What impact could the COVID-19 （Coronavirus）epidemic have on agriculture and food security?
Vincent Martin, FAO Representative in China and DPR Korea
In late December 2019, a novel coronavirus (2019-nCoV) was identified as the cause of a significant number of human cases of a respiratory disease in China. The current outbreak was first detected in Wuhan City, which is a major domestic and international economic and transport hub in China. In a month’s time, the deadly virus has turned the world upside down, and fear has spread faster than the virus, which appears to be highly contagious but less lethal than its now well-known predecessors of the same coronavirus family, SARS and MERS-cov.
Although the 2019-nCOV epidemic is primarily a Public Health crisis, experts are already voicing their concerns that the virus could have a much broader impact on the Chinese and global economy, leading to worldwide socio- economic disruptions.
If 2003 SARS epidemic is often taken as a reference point to extrapolate on the course of evolution of this novel coronavirus epidemic, from a public health and socio-economic perspective, China’s contribution to the world economy today does not compare to what it was 17 years ago.
It has also come a long way since SARS, in its capacity to handle rapidly and efficiently such emergency situations. China has now become central to the global economy during the last decades, contributing 18.67 percent to the world GDP in 2018, while it accounted for 8.74 percent of world economic output in 2003, according to the International Monetary Fund.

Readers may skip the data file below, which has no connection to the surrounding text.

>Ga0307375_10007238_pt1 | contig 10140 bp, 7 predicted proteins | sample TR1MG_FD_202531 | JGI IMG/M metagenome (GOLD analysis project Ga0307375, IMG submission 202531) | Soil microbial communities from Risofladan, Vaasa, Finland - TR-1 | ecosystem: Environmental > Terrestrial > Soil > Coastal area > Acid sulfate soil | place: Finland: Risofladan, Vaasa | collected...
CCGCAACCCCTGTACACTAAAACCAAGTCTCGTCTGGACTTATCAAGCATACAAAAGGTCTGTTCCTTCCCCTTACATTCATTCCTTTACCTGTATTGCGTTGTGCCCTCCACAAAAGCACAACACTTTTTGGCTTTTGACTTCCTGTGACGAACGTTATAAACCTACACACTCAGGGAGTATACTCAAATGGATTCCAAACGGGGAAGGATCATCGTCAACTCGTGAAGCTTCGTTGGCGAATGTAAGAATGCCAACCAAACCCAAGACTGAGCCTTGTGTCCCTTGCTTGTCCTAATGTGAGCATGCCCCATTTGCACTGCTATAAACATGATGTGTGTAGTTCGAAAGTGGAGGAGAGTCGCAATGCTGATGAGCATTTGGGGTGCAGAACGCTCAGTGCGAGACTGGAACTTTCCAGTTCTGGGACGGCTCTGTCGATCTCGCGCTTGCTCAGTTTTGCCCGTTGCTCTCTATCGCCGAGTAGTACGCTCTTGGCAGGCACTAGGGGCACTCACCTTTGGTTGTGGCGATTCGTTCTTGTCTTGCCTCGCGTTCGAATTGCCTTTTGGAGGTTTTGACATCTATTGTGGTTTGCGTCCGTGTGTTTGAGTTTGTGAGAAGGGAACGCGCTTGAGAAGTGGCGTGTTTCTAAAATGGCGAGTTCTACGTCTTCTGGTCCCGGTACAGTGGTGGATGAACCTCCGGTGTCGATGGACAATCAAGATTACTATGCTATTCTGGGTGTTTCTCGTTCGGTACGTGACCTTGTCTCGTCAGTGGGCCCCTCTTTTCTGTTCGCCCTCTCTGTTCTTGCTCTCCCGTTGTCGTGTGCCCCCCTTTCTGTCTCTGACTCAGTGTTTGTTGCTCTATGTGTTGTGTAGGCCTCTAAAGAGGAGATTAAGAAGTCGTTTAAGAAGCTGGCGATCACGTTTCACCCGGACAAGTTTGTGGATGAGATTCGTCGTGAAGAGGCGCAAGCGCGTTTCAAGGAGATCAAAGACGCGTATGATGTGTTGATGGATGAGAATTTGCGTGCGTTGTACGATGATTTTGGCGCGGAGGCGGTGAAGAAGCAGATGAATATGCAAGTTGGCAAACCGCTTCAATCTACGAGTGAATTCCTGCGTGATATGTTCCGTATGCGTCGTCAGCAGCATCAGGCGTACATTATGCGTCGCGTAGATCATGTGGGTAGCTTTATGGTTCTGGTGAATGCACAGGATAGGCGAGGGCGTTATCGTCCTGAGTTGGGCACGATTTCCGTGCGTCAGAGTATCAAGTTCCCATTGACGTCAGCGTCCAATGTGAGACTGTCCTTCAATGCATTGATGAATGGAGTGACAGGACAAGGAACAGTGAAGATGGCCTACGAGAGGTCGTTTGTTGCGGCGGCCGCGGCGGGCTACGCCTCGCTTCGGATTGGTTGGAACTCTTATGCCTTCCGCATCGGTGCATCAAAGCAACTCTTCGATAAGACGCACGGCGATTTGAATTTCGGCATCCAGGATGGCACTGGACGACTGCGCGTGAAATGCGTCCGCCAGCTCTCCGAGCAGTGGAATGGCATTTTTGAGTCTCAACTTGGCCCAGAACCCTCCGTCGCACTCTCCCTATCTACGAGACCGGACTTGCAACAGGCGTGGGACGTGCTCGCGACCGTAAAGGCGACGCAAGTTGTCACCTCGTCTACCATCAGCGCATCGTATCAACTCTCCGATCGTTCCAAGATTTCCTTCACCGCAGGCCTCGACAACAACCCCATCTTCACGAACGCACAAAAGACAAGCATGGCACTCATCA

China is also the world’s biggest trading nation deeply entrenched in global trade through a multitude of bilateral and multilateral trade agreements. Although the share of agriculture, including forestry and fisheries in the country’s GDP is declining, its contribution to national GDP was 7.19 percent in 2018. The country’s exports and imports cover destinations and sources spanning all regions of the world and agriculture and food constitutes a significant share of China’s trade portfolio. This has subsequently raised questions of the impact of the new coronavirus epidemic on the agriculture supply and demand side, in China and abroad, with possible ripple effects on food prices and markets.
However, as of today, expert’s opinions on this matter remain very cautious and the only certainty is that nothing is certain at the moment. The evolution of the epidemic during the coming days and weeks will be crucial, and its impact on the economy or the agriculture sector will very much depend on the time needed to stop the spread of the deadly virus.
Assessing the impact on the agriculture sector is therefore premature and only speculative at this stage and will depend on how long the health emergency lasts and restrictive measures remain in place before businesses can resume normal operations.